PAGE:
As far as this blog goes, I have struggled to know how to share my experiences this summer. Many of them have been profound but are still being worked out in my mind, others are too personal to share, and still others feel personally significant but not worth sharing. Today I was at my IJM desk reading an article that spoke of perfect moments. The author described these moments as “experiences shared with others when time stands still.” My mind immediately flashed to the movie The Sandlot, where Benny and Smalls are running to play baseball on the 4th of July and stop to stare at the fireworks as America the Beautiful plays. They’re captivated by the moment and, as silly as it sounds, I always get chills thinking about it.
When I read this, I realized the best way to share my summer with you was through snapshots of these perfect moments. Times when phones have been unplugged and hearts have been wide open. There have been so many in the 35 days that I’ve been here, and I don’t doubt that there will be many more.
1. Day one of IJM orientation. Gary Haugen is delivering the most compelling word on God’s heart for justice from Exodus 3. He speaks of what it looks like for someone to live in the absence of fear and shows us videos of Mother Teresa and Martin Luther King, Jr. Mother Teresa is feisty and arguing with some men about her determination to bring aid to Lebanon and carefully addressing the needs of disabled orphans in Calcutta. “I have found the paradox,” she says, “that if you love until it hurts, there can be no more hurt, only love.”
Martin Luther King Jr. on the day before his death – “Well, I don’t know what will happen now. We’ve got some difficult days ahead. But it doesn’t really matter with me now. Because I’ve been to the mountaintop. I don’t mind. Like anybody, I would like to live – a long life; longevity has its place. But I’m not concerned about that now. I just want to do God’s will…So I’m happy, tonight. I’m not worried about anything. I’m not fearing any man. Mine eyes have seen the glory of the coming of the Lord.” I’m in a dark room full of strangers and we’re all crying. I’m overwhelmed with the opportunity I’ve been afforded to be here this summer. A perfect moment.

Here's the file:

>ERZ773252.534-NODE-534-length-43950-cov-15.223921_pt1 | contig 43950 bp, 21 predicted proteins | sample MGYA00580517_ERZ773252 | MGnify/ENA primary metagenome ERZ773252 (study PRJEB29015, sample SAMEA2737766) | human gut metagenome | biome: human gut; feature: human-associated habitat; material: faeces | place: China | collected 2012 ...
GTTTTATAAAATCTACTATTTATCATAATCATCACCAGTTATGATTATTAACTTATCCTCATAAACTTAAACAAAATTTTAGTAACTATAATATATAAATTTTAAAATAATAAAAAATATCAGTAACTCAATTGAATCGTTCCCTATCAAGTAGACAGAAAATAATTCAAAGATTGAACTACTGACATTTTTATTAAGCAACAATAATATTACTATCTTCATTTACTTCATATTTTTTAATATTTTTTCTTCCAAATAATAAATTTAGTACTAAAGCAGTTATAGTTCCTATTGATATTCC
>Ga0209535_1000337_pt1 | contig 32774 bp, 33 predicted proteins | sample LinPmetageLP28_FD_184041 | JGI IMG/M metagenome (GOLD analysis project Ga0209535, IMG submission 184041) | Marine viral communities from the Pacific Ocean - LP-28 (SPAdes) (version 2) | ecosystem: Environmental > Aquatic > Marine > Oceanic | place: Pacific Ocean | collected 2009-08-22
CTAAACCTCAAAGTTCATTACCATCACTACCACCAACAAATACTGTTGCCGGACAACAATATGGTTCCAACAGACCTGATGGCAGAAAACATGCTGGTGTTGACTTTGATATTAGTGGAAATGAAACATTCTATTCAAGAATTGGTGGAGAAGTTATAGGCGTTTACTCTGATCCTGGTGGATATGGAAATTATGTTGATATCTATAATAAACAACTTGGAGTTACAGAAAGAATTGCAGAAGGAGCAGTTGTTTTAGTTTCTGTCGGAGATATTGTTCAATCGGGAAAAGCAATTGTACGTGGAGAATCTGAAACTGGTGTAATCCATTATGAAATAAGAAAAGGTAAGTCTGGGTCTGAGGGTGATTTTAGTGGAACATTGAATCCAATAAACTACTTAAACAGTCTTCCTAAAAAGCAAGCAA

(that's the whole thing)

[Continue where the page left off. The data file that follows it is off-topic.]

2. Our commissioning ceremony at the end of IJM Orientation. All headquarters staff plus 80 new interns, fellows, and employees gather in a small conference room to celebrate new beginnings. It’s a rite of passage and I can’t wait to start working. We sing, take communion together, and thank God for the opportunity to partner with him in what he wants to do through IJM. We sing together and are individually prayed over by our mentors. I pause and know that I’m standing in one of the most anointed workplaces on planet earth. A perfect moment.
3. A regular night on the town that turned nostalgic. Colin, Taylor and I head to the district of Adams-Morgan and laugh about how in the world three people from Elizabethton have somehow ended up in D.C. together. Colin and I have been best friends since 7th grade and Taylor was his college roommate. We reminisce, as always. We go to buy THE LARGEST pieces of pizza you’ve ever seen in your life and our conversation digresses into hilarious laughter as we people watch from bar stools and drip grease all over ourselves. I’m feeling as young and free and happy as I’ve ever been. A perfect moment.
4. A sunset drive over the Chesapeake Bay Bridge. Myself, my friend Laura, and her sister Lynne are driving back to D.C. after a day at Rehoboth Beach in Delaware. We’re salty, sandy, sunburnt, and full of coconut shrimp + crab bruschetta. The air conditioning doesn’t work in Laura’s car so we have all the windows down, our hair is wild, and we have country music blaring into the open air. The Bay Bridge is a two-mile arc over the water and the sun is setting, so I’m singing my lungs out and driving into the sky that’s on fire. A perfect moment.
5. The Hungarian Dance Barn. Colin and I meet up to explore the National Mall on Independence Day. We’re walking around checking out the Folk Life festival, which (from what I gather) is a celebration of endangered cultures and languages. We turn the corner and see a big circular wooden structure full of screaming, stomping people so we weave our way right into the middle. I spend the next twenty minutes trying to keep up as a tall, lanky, foreign man leads all of us in these crazy, loud, FUN line dances. It is sweatier than senior prom and therefore verifiably the sweatiest day of my life. Afterwards we get Lebanese food from a food truck and pineapples from hispanic ladies on the street corner and spend the next twenty minutes trying to guess the names of people walking by (we’re yelling names at people). We make a bet that whoever gets a name right first has to buy smoothies. We both lose so we both buy smoothies. So we both win? A perfect moment.
6. July 4th Fireworks. I’m on the roof of a huge house and have a 360 view of all the fireworks in the city. The sun has already set, it’s 75 degrees and breezy, and I’m surrounded by all the DC people I’ve come to love. I’m sitting cross-legged on a ledge but have the urge to stand on the corner of the roof, so I climb up and spread my arms out, laughing at the house next to us where people are screaming and dancing to “Party in the USA”. Dozens of fireworks light up the sky and fire trucks rush around trying to manage what I’m sure are plenty of firework accidents. I take it all in and consciously decide to never forget the moment. It’s perfect.